Let's be fair. You know that fake face of Hillary Clinton was already processed in Photoshop to remove lines, but they didn't remove all of them. Lightroom obliterated a light of the details in her face and elsewhere.
This image used the settings in the panel I showed above, so you can see that I cranked up the Detail slider quite a bit. Still, this looks like plastic.
Now let's see what happens when I back off the Luminance slider to 75.
Some of the detail returns, but not much. However, some of the noise returns. In a photo like this one, featuring creamy bokeh in the background, noise really shows up.
If you're only using a photo for social media or a blog post, I'd say that Lightroom CC does a fair job.
On the other hand, what if you're printing a large image on media that is less forgiving than the web?
That's when I would like to see greater control in my noise reduction software.
One of the first things you notice when it's time to make adjustments in Macphun Noiseless is that it has a bunch of presets to quickly show you how your image looks with different noise reduction settings.
Here is our sample image with the Medium preset.
I have to be honest. This photo scared me when it came up in Macphun Noiseless.
The default was set to 200% view and I just wasn't expecting to get this close to Hillary's face on my 27″ 5K iMac. Politics aside, that's too close for comfort.
However, it's a good view for comparing noise reduction before and after the preset takes effect. The yellow bar shows the original image to the left and the effects of the preset on the right. You click and drag the bar to see the changes on whatever part of the image you want.
Macphun Noiseless also has a side-by-side view, or a toggle between Before and After. Lightroom CC doesn't give you as many choices. You can see a toggle view of Before and After by pressing the Backslash key.
My vote goes for the yellow bar sliding back and forth.
As for the noise reduction, it's impressive! You can look at the difference on the split view going right down the nose.
Next, let's take a look at the results from the Strong preset.
You can see even more noise reduction, but I think this is too much due to the loss of detail. Look at the teeth in this image. While noisy, there is clear definition between teeth on the left side. On the right, they start getting blurred together.
In this case, I prefer the Moderate preset. However, your mileage may vary from one photo to the next. As you can see, there are several other presets going with more and less noise reduction. There are also some presets that offer specialty settings.
One of the things I like about these presets is that you can use them as a starting place, and then switch over to the panel to fine tune the results.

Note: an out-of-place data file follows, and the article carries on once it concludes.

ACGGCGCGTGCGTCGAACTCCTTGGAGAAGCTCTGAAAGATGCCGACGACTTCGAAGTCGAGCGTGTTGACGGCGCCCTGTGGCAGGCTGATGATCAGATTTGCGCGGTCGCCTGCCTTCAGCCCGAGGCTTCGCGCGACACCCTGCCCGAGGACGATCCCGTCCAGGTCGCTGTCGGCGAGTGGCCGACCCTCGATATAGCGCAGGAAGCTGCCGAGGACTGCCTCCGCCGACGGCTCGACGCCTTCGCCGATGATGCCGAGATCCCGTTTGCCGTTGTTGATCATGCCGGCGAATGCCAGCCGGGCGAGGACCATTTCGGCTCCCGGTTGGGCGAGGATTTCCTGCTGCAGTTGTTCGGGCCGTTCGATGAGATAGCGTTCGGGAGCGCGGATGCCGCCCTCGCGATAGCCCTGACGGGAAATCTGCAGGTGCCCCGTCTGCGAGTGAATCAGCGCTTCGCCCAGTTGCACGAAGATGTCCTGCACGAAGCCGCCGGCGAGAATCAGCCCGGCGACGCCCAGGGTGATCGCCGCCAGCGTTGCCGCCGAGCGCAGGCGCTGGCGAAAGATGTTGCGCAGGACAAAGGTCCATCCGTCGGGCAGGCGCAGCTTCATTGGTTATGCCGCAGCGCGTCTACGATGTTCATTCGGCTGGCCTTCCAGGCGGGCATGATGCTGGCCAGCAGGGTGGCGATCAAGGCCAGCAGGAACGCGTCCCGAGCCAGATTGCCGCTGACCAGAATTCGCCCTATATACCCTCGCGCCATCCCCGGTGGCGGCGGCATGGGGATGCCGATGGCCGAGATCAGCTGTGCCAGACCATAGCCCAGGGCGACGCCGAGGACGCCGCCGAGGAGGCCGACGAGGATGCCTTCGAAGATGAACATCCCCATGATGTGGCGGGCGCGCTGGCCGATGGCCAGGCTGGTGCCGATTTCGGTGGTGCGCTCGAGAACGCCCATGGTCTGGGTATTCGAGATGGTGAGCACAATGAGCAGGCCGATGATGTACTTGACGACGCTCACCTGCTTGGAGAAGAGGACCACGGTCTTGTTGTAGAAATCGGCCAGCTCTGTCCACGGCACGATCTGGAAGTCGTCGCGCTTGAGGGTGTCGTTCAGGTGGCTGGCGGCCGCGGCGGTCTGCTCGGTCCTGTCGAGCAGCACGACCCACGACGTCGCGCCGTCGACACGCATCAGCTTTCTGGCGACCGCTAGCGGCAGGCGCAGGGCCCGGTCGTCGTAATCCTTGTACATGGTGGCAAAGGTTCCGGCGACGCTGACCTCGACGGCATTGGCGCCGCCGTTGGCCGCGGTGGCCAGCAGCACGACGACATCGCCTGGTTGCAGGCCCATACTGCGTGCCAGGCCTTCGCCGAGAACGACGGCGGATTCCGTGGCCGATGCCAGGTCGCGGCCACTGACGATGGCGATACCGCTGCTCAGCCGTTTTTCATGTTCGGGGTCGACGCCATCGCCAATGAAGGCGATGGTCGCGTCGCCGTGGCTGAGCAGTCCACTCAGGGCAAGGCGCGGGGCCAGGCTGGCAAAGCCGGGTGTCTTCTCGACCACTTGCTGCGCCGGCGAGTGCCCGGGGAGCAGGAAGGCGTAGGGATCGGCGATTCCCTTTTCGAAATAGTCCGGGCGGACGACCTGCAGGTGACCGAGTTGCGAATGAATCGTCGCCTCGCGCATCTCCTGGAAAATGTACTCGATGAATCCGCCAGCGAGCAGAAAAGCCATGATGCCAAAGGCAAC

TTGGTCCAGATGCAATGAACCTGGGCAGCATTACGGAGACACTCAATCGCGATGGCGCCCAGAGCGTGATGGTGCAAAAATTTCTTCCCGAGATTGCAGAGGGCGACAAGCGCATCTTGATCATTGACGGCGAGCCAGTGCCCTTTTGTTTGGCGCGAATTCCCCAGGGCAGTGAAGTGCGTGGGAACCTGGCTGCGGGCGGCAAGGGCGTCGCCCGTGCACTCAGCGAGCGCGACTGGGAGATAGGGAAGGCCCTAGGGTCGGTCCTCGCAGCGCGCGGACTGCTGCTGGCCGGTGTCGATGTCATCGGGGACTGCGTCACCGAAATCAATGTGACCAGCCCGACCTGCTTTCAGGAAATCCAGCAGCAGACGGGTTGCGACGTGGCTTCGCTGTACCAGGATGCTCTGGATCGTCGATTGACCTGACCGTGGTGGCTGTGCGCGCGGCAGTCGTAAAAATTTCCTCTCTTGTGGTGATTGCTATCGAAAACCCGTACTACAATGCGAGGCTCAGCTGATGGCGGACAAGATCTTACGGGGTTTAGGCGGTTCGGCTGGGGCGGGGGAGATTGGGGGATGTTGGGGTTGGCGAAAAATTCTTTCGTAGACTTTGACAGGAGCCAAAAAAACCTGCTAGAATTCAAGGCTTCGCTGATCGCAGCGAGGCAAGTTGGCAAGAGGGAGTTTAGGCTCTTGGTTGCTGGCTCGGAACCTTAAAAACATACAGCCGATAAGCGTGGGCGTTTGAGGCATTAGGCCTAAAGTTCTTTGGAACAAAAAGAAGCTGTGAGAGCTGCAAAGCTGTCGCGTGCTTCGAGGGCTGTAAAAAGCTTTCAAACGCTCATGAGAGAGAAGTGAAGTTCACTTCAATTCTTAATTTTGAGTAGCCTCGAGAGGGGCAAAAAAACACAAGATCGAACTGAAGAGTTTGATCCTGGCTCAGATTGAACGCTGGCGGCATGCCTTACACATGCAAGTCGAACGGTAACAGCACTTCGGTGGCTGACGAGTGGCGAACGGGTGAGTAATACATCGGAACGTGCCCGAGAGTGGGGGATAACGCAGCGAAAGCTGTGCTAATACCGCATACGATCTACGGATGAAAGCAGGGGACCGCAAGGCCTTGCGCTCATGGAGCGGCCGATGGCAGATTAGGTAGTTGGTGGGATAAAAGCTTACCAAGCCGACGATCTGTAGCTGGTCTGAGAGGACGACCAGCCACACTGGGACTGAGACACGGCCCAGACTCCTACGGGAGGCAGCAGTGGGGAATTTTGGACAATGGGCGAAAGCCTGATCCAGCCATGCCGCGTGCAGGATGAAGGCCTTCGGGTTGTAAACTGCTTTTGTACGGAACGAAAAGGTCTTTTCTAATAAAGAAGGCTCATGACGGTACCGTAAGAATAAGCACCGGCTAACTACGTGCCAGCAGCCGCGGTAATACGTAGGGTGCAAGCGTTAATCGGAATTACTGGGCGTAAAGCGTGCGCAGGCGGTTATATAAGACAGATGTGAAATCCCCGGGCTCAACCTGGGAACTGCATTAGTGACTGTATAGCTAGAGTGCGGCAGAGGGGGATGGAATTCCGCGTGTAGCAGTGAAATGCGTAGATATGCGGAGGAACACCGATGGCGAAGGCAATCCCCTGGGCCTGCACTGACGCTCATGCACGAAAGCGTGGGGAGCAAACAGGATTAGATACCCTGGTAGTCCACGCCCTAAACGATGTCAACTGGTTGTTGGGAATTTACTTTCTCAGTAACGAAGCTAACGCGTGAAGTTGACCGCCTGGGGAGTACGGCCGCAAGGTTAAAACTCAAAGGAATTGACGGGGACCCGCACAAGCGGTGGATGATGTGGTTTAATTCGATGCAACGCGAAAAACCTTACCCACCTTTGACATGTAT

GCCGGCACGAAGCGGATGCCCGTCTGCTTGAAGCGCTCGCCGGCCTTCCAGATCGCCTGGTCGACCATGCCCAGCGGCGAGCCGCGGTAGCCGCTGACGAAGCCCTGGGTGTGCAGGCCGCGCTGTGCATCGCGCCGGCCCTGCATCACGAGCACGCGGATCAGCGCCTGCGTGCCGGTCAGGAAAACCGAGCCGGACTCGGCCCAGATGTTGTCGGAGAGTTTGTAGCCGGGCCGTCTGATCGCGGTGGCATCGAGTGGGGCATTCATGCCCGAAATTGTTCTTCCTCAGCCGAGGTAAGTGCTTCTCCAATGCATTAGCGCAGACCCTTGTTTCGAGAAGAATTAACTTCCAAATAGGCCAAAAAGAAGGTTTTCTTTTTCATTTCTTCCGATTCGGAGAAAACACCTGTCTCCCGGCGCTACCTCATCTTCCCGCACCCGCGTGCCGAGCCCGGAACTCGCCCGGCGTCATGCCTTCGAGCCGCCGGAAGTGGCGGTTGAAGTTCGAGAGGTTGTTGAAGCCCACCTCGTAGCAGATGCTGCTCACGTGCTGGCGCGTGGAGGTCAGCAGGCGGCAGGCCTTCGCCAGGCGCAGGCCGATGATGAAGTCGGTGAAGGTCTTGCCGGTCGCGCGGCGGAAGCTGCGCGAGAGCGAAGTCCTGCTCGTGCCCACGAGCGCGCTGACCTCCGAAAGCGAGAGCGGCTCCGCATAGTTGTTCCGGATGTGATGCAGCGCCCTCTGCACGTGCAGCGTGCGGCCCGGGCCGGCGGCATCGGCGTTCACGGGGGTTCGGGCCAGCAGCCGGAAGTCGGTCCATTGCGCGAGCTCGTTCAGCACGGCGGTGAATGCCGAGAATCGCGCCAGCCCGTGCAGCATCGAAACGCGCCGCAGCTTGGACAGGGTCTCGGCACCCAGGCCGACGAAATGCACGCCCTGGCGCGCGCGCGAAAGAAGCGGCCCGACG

In the results above, I could have made some changes to reduce the amount of noise reduction in the highlights or add some Structure. Macphun Noiseless gives me options that just don't exist inside of Lightroom CC noise reduction.
My Recommendation Between Macphun Noiseless vs Lightroom CC Noise Reduction
To be fair, I like both products. While Lightroom CC doesn't have the detailed options of Macphun Noiseless, it also is quick and painless to use. If your output requirements aren't stringent, such as exporting JPEGs to use on social media or blog posts, I believe that Lightroom CC noise reduction is a fine choice.
Macphun Noiseless is a craftsman's tool. This is something you want to use for circumstances when you need to show care with your images. While posting photos on Facebook is forgiving, printing a large image on aluminum is not.
When your craft matters, you use a tool like Macphun Noiseless. This is the tool for your portfolio and client shots. Noiseless is the tool for your final print photos. It's the tool you choose when you need to show others that you care about your results, because your viewers are going to look deeply into your photos for more than a few seconds on social media.
One More Thing
I use and recommend both Adobe Lightroom CC and Macphun Noiseless, but each for different reasons. I'm also an affiliate for both products. The links you see in this post are affiliate links to purchase the products if you think they are a good fit for your needs.
While I don't have a discount code for Adobe products, I can offer a 10% discount if you choose to buy from my link at Macphun (unless they have a sale that exceeds my discount, which is even better for you). When checking out, use the coupon code BEEM to save 10%.
In either case, you pay nothing extra and purchasing from my links helps me keep producing new material for this site.
Also, I stand behind the products that I recommend. If you purchased something through one of my affiliate links and have a problem, let me know. I'll do my best to help you resolve the issue or use the program.